In fitness, people generally have one of two goals related to body composition; to lose weight or to gain weight. In this article, we’ll be talking about the principles that apply to gaining quality lean mass.
Gaining lean mass can be attributed to three simple principles: train smart, recover well and eat more than you expend. We will be going into the details and nuances of each below.
A necessary component to stimulate muscle growth is the type of training an individual undergoes. While there is some truth to the common idea of “lower rep counts for strength, medium rep counts for size, and high rep counts for endurance,” building muscle mass through training simply isn’t that black and white.
While rep ranges are a sure-fire way to build size, there are other more beneficial variables that can be manipulated to stimulate a better hypertrophic response. One variable specifically is time under tension, the amount of time a muscle is spent contracting during a repetition of an exercise.
According to Charles Poliquin (one of the fathers of modern bodybuilding), there are three time-ranges for different kinds of hypertrophy:
- Muscular hypertrophy: 30-70 seconds/set
- Functional hypertrophy (both strength and size gains): 30-50 seconds
- Maximum hypertrophy (no strength emphasis): 50-70 seconds
By utilizing time under tension in training, one can obtain the greatest muscle-building response. A great way to do this would be to utilize tempos, such as extending the eccentric portion of a back squat in order to put more stress and tension on the muscles being used. Read more about the benefits of training with tempos and how to interpret them here!
Apply these principles to both large compound movements such as the back squat and bench press, as well as smaller isolated movements like bicep curls and tricep extensions.
While training may seem like the most effective and “sexy” piece of the mass-building puzzle, it won’t produce the necessary results if great recovery practices are not in place. While there are tons of tools that are cool and shiny to the less educated eye, there is one undeniably powerful tool that will help you build muscle better than any other: sleep.
First, it’s important to understand why not getting enough sleep interferes with building muscle. Lack of sleep decreases the activity of protein synthesis pathways, increasing degradation; basically, muscle tissue is much less likely to be repaired and built while sleeping. This results in not only a stagnation of muscle growth but a long term loss of muscle mass. Furthermore, chronic sleep deprivation can also cause fat-gain, and, if the deprivation gets bad enough, muscle loss!
So, not getting enough sleep makes it difficult to recover thus making it more challenging to build muscle mass. Why, however, is it important to sleep an adequate, restful amount?
First, human growth hormone is secreted at its highest concentration from 1:00 am-3:00 am. If someone isn’t off to bed long before this, they aren’t reaping the benefits of this muscle-building chemical.
Secondly, sleep deprivation puts the human body into a catabolic state. This means that more catabolic stress hormones, like cortisol, are secreted at a higher rate into the body. More stress hormone means less recovery. Less recovery means less muscle mass gain!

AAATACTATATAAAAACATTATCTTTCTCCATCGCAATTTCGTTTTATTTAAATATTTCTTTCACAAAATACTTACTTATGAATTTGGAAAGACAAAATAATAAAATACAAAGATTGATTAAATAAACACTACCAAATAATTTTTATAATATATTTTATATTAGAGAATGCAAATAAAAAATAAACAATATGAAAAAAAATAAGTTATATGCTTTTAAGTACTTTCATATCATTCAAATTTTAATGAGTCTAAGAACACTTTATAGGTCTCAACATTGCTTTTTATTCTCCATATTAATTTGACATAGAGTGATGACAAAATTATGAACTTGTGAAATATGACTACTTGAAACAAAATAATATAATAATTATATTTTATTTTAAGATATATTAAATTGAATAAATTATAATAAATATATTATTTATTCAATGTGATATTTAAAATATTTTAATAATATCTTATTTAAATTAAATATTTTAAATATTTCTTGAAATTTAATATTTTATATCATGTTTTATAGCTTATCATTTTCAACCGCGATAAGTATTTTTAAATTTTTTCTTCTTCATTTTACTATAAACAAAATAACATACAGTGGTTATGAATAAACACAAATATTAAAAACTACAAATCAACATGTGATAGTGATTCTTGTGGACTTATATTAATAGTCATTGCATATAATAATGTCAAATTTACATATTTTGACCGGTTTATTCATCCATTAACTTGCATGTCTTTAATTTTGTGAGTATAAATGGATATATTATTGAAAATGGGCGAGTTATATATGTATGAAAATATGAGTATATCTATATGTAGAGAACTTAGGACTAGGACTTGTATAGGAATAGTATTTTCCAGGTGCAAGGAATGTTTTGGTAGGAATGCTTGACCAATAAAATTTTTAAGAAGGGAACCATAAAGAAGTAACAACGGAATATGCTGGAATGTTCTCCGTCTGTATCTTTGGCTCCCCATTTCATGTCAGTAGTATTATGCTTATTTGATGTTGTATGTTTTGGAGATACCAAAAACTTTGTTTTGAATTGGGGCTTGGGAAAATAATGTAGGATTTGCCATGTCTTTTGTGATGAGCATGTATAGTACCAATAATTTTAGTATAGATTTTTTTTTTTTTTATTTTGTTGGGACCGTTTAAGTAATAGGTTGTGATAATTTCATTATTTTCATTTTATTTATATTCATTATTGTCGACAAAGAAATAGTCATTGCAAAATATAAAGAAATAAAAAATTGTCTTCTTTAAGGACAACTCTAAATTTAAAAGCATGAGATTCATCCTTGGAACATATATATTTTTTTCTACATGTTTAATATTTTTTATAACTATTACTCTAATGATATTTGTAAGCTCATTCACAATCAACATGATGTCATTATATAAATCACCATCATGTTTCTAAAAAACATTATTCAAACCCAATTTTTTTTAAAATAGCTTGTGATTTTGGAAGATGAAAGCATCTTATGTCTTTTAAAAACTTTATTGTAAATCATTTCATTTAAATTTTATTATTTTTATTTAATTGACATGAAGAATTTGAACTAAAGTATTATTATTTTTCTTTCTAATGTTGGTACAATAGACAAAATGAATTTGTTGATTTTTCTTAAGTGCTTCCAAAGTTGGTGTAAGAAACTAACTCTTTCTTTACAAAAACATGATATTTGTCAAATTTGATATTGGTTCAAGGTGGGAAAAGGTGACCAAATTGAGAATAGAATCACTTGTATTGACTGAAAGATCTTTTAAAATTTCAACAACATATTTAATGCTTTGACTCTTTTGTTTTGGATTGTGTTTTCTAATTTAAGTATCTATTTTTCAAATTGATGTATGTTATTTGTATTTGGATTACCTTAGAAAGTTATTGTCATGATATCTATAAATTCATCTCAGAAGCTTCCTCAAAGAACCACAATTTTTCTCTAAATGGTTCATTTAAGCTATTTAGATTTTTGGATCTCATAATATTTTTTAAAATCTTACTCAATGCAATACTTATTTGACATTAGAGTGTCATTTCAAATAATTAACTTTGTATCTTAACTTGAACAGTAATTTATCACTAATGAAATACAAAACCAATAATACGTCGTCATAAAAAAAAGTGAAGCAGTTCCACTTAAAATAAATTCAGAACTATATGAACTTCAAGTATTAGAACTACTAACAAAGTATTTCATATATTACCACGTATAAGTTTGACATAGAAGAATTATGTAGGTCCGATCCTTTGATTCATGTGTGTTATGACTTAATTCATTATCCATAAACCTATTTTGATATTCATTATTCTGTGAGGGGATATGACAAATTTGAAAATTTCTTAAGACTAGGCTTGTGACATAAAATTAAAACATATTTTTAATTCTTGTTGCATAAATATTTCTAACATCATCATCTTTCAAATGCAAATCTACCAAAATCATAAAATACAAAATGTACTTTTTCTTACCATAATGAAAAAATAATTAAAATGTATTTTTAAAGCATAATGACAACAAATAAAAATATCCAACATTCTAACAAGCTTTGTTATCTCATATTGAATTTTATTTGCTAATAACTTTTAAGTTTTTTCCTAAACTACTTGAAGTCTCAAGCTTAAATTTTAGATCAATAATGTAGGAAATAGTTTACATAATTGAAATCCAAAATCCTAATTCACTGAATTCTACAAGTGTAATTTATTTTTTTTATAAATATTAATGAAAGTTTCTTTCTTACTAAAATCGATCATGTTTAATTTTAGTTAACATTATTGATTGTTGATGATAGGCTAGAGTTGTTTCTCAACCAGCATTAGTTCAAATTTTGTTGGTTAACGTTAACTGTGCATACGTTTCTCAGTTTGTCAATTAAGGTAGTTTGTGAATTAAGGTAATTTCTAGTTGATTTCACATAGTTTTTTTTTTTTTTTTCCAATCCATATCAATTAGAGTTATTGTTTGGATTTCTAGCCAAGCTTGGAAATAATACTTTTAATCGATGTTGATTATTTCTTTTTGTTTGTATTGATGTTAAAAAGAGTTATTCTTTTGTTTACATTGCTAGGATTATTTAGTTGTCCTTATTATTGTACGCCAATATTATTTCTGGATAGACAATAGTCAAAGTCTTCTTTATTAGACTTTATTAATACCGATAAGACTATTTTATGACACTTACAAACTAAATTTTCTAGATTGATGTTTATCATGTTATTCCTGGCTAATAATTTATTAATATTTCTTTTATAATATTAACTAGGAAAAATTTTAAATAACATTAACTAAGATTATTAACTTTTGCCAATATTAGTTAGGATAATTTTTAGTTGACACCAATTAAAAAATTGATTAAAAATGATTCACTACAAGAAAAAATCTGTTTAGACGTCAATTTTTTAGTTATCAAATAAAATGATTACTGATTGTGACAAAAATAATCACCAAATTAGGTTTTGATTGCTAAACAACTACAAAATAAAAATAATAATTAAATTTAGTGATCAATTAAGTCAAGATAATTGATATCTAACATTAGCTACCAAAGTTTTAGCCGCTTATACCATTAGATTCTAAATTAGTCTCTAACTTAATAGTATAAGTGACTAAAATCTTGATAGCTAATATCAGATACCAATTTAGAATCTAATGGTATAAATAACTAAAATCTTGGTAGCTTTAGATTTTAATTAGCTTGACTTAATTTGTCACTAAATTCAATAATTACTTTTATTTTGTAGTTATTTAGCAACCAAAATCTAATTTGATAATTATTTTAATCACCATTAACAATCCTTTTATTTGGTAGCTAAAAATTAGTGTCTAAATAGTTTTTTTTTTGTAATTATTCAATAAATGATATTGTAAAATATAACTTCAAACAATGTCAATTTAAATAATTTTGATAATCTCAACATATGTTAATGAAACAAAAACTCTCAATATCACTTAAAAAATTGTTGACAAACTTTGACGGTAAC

Lastly, if someone is in an under-recovered state, how can they expect to put in the intensive effort required in training to stimulate muscle growth? Simply put, they can’t.
Finally, the last piece of the muscle mass building puzzle: food!
Our bodies burn calories every day. The simplest rule of energy balance states that if someone consumes fewer calories than they burn, they will lose weight. Conversely, the rule also states that if they consume more calories than they burn, they will gain weight. Similar to training, body composition changes through nutrition are just as complex, if not more.
According to Mike Israetel and the folks over at Renaissance Periodization, when it comes to body composition, energy balance makes up about 80% of the variables that losing weight, or gaining weight, are dependent on.
This means that in the grand scheme of things, focusing on nothing else but calories will deliver the desired body composition changes. However, because Central Athlete is never okay with just ‘good enough’, here are some more specific guidelines to follow when it comes to building muscle mass while in a caloric surplus. By following these measures, one can put on quality lean mass, while also gaining only minimal body fat.
- Calculate your maintenance caloric need using one of the following methods
- InBody Body Composition Analysis, or
- Via the following formula: (Bodyweight in-lbs. x 10) x activity multiplier (1.3-2.2),
- Add roughly 200-500 calories/day to daily maintenance calories (depending on goals)
- Consume at least one gram/pound of bodyweight of protein every day i.e. if you are 150lbs., consume 150 grams of protein in your diet daily.
- Fat consumption should be 20-30% of your daily caloric intake
- Remaining caloric intake should be fulfilled by carbohydrates
- Make sure to eat at least 1-2 servings of vegetables at every meal to meet micronutrient minimum intake requirements
If you follow the steps above and keep your lifestyle in check outside of training, recovery, and nutrition, I can guarantee you will see the muscle mass building results you desire. However, if you want extra guidance and personalization in your muscle-building goals, schedule a strategy session with a Central Athlete coach today!